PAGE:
The word valedictorian was invented in the early seventeenth century and meant "to take leave". It stems from the Latin word vale, meaning "farewell", and dicere, meaning "to speak". Let's break it up a bit further. Vale is a conjugated form of valere, which derives from the Proro-Indo-European word wal, "to be strong". This is also the source of the -wald part of Fantastic Beasts and Where to Find Them antagonist Grindelwald and the father of today's word valiant. The second part of valedictorian, dicere, is also Latin from PIE, where it was deik, to point out. Through a bunch of etymological corruption, this word also birthed the predecessor for teacher, digit, and our word, dicere. Dicere, which may sound familiar because it itself is also the root for Spanish decir and English diction, meant "to speak or tell" and when combined with vale described a "goodbye speech" and eventually just a goodbye. It's really fascinating how many words are hidden in valedictorian, how "strong teacher" is related to "Grindelwald's digit". Etymology is awesome!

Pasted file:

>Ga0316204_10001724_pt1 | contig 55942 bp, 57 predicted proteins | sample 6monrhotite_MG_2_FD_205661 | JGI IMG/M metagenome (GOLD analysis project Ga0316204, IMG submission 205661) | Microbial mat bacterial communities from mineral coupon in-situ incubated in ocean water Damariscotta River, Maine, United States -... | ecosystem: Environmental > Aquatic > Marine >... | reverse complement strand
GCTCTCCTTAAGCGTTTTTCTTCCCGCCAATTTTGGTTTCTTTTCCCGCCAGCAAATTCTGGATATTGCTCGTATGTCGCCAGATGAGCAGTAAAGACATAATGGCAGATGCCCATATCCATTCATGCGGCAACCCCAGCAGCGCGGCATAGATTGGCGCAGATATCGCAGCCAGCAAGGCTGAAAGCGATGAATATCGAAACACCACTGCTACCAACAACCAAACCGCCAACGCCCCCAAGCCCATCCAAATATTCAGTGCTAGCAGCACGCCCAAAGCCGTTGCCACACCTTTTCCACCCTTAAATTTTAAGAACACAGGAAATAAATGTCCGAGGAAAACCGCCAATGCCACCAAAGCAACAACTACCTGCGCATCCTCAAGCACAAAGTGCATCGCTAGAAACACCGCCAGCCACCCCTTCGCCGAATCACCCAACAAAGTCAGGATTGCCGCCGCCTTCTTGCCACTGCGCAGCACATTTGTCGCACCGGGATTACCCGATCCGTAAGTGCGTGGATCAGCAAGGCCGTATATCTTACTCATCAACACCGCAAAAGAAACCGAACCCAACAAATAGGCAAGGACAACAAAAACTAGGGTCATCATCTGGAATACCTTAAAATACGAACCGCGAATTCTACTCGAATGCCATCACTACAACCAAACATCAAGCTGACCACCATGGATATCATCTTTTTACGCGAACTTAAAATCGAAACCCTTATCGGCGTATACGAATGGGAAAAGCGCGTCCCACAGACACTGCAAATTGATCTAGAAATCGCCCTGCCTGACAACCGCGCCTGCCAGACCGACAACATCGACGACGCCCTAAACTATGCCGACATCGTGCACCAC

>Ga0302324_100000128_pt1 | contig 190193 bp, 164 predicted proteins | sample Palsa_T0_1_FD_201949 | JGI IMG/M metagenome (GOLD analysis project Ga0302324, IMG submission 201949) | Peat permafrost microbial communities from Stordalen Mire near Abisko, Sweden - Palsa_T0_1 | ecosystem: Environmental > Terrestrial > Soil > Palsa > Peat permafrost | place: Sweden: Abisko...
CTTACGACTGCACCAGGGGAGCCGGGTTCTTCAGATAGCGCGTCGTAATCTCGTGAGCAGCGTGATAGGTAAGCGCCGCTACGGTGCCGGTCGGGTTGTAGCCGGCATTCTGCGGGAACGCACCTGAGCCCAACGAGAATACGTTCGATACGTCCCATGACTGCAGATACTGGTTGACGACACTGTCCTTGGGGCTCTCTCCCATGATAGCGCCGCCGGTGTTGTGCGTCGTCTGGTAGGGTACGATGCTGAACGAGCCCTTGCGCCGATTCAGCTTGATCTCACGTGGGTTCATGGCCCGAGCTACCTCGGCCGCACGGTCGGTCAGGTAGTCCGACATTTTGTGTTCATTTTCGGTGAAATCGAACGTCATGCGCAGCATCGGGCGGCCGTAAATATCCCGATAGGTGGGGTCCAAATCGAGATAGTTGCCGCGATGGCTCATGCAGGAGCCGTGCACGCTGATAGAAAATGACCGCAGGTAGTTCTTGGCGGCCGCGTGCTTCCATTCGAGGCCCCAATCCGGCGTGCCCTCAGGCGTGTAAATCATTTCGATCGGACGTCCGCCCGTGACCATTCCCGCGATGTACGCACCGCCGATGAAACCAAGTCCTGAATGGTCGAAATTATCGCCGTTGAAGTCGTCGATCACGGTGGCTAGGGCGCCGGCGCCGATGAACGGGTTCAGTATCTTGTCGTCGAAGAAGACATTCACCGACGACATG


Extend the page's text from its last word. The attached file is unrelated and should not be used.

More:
Adam Aleksic is a sophomore studying linguistics and government at Harvard University. He also has disturbing interests in politics, vexillology, geography, board games, conlanging, and law.